Read enough about space exploration and you detect a common theme: the universe contains all sorts of wonders, but we don't have enough money to properly explore them.
We've discovered liquid oceans on several different moons in our solar system, but cuts to NASA's planetary science budget (the money it can spend on exploring other planets and moons) mean we won't be sending probes to them for at least a decade. Congress has directed NASA to develop the biggest rocket ever, but it's unclear whether there will be money to actually use it once it's finished.
It doesn't have to be this way. The price tags for NASA and its various programs might sound big, but put into context they're fairly modest. Here, inspired by the excellent blog Things That Cost More Than Space, are some of the things we routinely spend much more public money on:
1) The F-35 fighter will cost more than sending humans to Mars
Development of the F-35 Joint Strike Fighter has spiraled out of control, escalating to a total cost of about $1.5 trillion over the course of 50 years, or $29 billion per year.
Generous estimates for a human Mars mission peg its total cost at around $100 billion over 20 years, or $5 billion per year. (Thanks to the Planetary Society's Casey Dreier for this comparison.)
2) The Postal Service costs more than exploring other planets
The US Postal Service lost money last year, costing the federal government $5.5 billion.
NASA's budget for planetary science — all its programs to explore the moons and planets of our solar system — was $1.35 billion.
3) Improper Medicare payments cost more than NASA's whole budget
In 2013, Medicare made $45.7 billion in what the Government Accountability Office calls "improper payments." These are a mix of payments sent to the wrong people, accidental overpayments, and, to a large extent, outright fraud.
NASA's entire 2013 budget was just $16.8 billion.
4) NFL stadiums cost taxpayers more than exploring Jupiter's moon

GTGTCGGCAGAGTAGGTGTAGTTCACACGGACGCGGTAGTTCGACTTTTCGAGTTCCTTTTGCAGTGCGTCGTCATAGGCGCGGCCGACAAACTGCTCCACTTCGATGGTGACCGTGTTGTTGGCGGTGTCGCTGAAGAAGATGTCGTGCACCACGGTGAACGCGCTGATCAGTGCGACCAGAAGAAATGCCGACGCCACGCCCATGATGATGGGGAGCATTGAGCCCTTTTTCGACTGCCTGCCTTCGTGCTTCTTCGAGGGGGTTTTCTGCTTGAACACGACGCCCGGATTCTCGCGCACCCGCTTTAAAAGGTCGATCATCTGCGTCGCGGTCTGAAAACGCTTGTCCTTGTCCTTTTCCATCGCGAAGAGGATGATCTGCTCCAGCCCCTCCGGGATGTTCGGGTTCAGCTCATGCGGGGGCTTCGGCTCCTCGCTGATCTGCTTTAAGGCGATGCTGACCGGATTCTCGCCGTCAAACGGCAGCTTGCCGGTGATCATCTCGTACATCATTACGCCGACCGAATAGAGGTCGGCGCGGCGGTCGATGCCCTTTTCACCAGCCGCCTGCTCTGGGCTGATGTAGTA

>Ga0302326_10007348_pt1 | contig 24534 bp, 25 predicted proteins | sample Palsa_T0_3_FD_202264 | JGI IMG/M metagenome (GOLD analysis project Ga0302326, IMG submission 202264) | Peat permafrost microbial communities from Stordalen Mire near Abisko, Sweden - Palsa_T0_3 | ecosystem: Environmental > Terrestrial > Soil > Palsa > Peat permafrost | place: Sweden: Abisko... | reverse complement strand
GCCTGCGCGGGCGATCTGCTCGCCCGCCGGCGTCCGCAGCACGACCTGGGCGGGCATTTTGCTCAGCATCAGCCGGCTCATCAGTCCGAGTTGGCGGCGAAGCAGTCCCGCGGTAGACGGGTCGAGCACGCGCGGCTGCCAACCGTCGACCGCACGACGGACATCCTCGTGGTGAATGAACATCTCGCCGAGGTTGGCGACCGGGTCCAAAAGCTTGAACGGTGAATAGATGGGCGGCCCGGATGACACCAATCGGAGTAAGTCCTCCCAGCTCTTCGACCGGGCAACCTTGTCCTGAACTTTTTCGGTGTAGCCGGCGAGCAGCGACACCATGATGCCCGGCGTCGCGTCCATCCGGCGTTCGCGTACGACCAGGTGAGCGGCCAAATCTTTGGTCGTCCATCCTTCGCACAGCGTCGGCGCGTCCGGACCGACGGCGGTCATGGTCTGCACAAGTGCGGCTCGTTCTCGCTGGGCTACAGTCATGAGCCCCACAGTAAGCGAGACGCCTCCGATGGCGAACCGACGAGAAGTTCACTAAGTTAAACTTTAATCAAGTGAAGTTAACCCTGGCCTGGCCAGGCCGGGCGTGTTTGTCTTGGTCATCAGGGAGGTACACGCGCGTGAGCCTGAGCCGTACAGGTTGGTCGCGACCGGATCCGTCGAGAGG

Since 2000, US taxpayers have spent an estimated $3.9 billion on football stadiums for profitable, privately held NFL teams.
Meanwhile, after years of being told that uncrewed missions to Jupiter's moon Europa (which is believed to have a water ocean underneath its icy surface) were too expensive, NASA has gotten approval for a streamlined, cheaper probe that will orbit Jupiter instead of Europa itself. That probe will cost taxpayers about $2 billion.
5) Destroyed weapons cost more than the Curiosity Mars rover
As it wound down the war in Afghanistan, the US military destroyed or abandoned more than $7 billion worth of weapons and other military equipment.
NASA's Curiosity rover cost $2.5 billion to develop, launch, and send to Mars.
6) Making pennies and nickels costs more than operating a threatened Mars rover
As Things That Cost More Than Space points out, because it costs more for the US Mint to make pennies and nickels than they're actually worth, the government lost $105 million on the coins last year.
Meanwhile, to cut costs, NASA has repeatedly considered shutting down operation of the Opportunity rover, which landed on Mars in 2004 and is still collecting data, surviving 40 times longer than its original projected lifespan. It costs $14 million a year to operate.
7) Payments to dead federal workers cost more than NASA's mission to Pluto
In 2013, the government's Office of Personnel Management accidentally sent $84.7 million in payments to retired federal workers who'd already died — slightly less than in the previous few years.
By contrast, the New Horizons spacecraft, launched in 2006 and due to reach Pluto this summer, cost a total of $700 million, or $77.8 million per year.WATCH: 'What a colony on Mars might look like'